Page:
It's hard to read too much into a 12-goal win over the bottom team, but Saturday night's victory was just what Leon Cameron's men needed. Even the coach conceded it was a confidence boost after back-to-back hidings from Hawthorn and the Western Bulldogs in the previous fortnight. Above all else though, a few Giants found some form, with Jeremy's Cameron's injury-hit previous month put behind him with nine goals from 15 shots. Josh Kelly got some run in his legs for the first time in five weeks and cashed in with 27 touches and two quality goals. GWS rightfully has its doubters, but with Jacob Hopper and Toby Greene sure to return for an elimination final, and Stephen Coniglio, Brett Deledio and Nick Haynes also in the mix, you'd be brave to tip against them first up. - Michael Whiting

 

6. Narkle deserves chance to sparkle in September

Geelong faces a selection squeeze before its first final but one of the name magnets that should remain on Chris Scott's whiteboard is that of Quinton Narkle. The speedster with the eye-catching blond locks produced an equally eye-catching performance in the Cats' big win over Carlton at GMHBA Stadium on Saturday. The two Cats most responsible for their big half-time lead were superstar Patrick Dangerfield and Narkle, who finished with a career-high 27 possessions (11 contested), eight clearances, five tackles and 1.2 – his goal a superb effort after a bouncing run. After playing six games last year, the 21-year-old had to wait until round 21 for his chance, but he's making up for lost time, averaging 21 touches, five clearances and four tackles and tallying 4.5. - Ben Collins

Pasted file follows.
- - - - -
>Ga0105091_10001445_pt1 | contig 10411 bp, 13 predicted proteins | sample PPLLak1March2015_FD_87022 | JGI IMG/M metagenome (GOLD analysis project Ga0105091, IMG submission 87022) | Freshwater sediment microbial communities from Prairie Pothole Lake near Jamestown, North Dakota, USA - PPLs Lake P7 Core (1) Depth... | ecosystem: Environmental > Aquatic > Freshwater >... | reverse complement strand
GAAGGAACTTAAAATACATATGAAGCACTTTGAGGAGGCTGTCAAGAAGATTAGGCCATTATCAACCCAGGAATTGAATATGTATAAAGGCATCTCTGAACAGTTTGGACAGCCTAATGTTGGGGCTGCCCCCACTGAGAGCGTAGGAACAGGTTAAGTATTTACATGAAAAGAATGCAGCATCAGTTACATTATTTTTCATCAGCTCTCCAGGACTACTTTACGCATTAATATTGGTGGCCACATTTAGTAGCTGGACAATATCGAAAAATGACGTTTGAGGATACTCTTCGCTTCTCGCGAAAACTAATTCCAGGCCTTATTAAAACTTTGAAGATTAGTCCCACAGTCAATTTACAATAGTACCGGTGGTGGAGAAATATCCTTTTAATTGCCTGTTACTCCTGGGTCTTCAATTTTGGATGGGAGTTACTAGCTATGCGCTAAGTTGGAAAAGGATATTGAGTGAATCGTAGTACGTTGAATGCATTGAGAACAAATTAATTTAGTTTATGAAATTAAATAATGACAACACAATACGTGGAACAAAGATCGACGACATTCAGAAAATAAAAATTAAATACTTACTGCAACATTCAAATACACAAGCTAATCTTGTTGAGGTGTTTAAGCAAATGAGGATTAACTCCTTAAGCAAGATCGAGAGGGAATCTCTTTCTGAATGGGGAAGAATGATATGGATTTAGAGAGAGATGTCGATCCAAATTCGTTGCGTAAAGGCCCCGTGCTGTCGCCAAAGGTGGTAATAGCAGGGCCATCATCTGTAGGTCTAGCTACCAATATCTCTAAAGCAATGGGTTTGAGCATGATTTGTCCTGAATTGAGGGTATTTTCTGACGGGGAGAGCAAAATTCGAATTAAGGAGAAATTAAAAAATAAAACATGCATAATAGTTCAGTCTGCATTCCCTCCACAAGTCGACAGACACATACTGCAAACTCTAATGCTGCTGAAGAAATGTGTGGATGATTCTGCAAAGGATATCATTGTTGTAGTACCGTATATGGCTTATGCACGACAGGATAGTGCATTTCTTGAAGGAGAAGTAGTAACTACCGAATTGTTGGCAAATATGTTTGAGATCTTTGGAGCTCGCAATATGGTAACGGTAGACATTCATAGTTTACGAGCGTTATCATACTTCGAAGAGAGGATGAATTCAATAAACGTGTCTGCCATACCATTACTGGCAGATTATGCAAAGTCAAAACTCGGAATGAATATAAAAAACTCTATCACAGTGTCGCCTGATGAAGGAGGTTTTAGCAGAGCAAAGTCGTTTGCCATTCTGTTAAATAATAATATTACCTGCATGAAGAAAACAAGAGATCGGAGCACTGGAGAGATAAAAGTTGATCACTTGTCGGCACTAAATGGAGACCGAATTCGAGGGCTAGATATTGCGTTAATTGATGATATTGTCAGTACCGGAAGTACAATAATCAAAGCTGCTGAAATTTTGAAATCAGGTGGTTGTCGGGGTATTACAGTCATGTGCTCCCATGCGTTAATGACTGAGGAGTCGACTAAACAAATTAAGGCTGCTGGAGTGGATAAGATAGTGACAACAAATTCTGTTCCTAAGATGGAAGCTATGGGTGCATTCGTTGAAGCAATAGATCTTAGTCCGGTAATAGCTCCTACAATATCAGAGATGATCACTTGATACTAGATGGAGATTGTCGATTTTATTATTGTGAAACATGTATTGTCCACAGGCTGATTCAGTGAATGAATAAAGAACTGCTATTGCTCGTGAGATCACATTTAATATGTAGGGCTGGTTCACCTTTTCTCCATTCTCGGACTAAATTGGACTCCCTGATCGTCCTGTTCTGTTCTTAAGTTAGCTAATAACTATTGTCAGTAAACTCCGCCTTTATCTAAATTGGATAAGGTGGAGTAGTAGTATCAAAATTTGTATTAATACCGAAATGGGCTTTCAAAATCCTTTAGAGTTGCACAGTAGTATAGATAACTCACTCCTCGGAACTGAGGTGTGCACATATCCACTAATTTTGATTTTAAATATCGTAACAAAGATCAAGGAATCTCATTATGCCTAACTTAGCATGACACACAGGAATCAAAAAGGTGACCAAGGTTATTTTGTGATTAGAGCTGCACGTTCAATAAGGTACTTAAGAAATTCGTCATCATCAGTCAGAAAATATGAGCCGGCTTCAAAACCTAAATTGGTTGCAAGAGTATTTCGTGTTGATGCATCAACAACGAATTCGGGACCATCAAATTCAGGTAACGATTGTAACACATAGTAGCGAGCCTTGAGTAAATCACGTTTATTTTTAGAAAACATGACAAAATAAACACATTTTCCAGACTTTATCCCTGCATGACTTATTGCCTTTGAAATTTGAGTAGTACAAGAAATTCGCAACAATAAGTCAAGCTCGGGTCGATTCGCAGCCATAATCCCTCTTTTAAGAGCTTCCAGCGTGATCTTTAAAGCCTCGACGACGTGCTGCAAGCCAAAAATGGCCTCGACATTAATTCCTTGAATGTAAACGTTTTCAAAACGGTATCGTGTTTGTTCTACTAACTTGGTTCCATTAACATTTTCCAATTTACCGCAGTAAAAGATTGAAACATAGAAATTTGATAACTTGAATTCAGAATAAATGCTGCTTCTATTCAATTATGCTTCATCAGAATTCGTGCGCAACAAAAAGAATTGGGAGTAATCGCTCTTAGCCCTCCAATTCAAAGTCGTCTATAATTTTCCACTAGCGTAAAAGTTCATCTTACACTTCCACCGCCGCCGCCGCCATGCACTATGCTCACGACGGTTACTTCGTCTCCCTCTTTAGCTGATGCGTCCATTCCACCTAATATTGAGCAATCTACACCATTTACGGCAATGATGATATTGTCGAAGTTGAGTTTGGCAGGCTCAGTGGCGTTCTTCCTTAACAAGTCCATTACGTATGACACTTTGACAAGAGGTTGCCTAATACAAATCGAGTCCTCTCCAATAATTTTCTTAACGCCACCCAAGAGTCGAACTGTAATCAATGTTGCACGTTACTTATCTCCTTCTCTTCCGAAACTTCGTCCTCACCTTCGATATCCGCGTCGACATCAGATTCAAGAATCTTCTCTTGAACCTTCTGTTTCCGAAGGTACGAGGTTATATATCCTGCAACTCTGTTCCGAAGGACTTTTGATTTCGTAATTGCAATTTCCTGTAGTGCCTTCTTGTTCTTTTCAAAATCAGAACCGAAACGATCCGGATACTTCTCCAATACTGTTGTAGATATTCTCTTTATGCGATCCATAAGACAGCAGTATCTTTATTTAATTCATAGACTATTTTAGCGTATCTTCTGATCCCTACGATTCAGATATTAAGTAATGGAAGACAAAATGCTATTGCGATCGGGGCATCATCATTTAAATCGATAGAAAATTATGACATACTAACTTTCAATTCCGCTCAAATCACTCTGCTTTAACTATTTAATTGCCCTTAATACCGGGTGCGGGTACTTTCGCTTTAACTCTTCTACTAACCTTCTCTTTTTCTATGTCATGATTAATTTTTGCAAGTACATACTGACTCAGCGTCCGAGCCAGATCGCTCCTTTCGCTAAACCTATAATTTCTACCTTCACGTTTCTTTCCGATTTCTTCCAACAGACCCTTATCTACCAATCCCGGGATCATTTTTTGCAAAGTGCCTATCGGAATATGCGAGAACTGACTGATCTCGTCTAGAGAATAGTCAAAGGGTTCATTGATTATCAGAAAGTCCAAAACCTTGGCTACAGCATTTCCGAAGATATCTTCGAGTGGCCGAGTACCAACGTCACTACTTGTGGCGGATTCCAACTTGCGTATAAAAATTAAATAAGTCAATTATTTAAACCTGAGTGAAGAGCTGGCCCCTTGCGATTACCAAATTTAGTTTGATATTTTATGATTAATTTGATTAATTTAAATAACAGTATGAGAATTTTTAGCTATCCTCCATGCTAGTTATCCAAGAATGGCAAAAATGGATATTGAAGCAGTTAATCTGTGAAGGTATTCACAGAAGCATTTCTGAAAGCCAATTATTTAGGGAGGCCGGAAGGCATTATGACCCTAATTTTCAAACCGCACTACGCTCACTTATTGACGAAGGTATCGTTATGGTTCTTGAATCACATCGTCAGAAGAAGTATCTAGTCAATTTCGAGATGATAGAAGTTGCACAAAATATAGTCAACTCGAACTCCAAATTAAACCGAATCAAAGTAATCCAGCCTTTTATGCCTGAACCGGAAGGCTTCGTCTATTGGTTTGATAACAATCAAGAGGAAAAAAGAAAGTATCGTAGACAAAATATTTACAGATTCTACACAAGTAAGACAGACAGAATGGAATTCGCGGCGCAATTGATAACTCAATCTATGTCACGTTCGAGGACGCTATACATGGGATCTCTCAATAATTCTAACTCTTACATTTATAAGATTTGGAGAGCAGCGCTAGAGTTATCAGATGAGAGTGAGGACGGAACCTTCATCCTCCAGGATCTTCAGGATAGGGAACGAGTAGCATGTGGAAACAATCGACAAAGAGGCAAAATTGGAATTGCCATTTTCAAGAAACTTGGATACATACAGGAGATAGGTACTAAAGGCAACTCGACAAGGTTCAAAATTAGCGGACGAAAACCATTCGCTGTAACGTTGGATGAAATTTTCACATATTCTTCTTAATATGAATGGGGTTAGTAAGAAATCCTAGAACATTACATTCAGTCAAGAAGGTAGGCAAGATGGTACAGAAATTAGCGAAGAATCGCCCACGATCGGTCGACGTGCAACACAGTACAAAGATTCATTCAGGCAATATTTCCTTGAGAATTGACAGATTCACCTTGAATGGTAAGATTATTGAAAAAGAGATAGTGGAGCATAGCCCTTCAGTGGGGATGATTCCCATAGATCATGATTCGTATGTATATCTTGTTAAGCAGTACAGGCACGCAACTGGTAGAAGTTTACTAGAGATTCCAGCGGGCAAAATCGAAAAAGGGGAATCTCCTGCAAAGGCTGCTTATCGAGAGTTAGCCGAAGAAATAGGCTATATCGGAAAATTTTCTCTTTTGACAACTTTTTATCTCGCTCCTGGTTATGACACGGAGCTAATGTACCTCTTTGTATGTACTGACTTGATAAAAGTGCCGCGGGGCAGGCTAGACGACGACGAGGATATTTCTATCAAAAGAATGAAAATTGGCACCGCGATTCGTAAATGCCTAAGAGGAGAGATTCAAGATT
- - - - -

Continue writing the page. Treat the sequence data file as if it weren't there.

7. Sydney won't be a September spectator for long

The Swans won't play finals for the first time since 2009 and while they lost 1048 games of experience when Jarrad McVeigh (325), Kieren Jack (256), Heath Grundy (256) and Nick Smith (211) retired, those club greats have helped set an exciting platform for the future. Players like Isaac Heeney, Callum Mills, George Hewett, Tom Papley, Tom McCartin, Nick Blakey, Oliver Florent, Jordan Dawson, Will Hayward and Lewis Melican will be charged with taking the Swans into a new era under esteemed co-captains Josh Kennedy, Dane Rampe and Luke Parker, and given the education they've received, they are primed to propel the club back into finals in 2020. With long-term coach John Longmire at the helm, don't expect the Swans' September absence to be an extended one. - Adam Curley

8. It's not fantasy to think Max can be main man

If Max Gawn was your AFL Fantasy captain this weekend, his 154-point haul against North Melbourne might just have propelled you to glory. The All Australian superstar was immense for Melbourne in Hobart, collecting 26 disposals, 10 clearances, 41 hitouts, four contested marks and five inside 50m entries to go with the three set-shot goals that belied his previous battles in front of the big sticks. It’s not total fantasy to think Gawn could step up and assume the real-life captaincy mantle at Melbourne in 2020, particularly considering Simon Goodwin’s effusive praise for his leadership qualities post-match. The Demons – and their fans – clearly need a reboot after a horror season. Gawn’s been through highs and lows in his time as a Demon and might well cement his place as an all-time great if given the chance to lead his club back out of the depths they’ve plumbed this year. - Stu Warren

9. Hard work begins for Dockers ahead of crucial off-season

The Dockers have plenty of big decisions to make both on and off the field in the coming months. Midfielders Ed Langdon and Bradley Hill look to have played their final games for the club in Sunday's loss to Port Adelaide at Adelaide Oval, with both players tipped to request trades to Victorian clubs. The most pressing call for the Dockers is replacing senior coach Ross Lyon after he was sacked last week, while they also have to fill the chief executive's role after Steve Rosich's departure. It's going to be a busy next couple of months in the west as the Dockers aim to rebuild. - Lee Gaskin

Ed Langdon could be heading to a Victorian club in the off-season. 

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The views in this article are those of the author and not necessarily those of the AFL or its clubs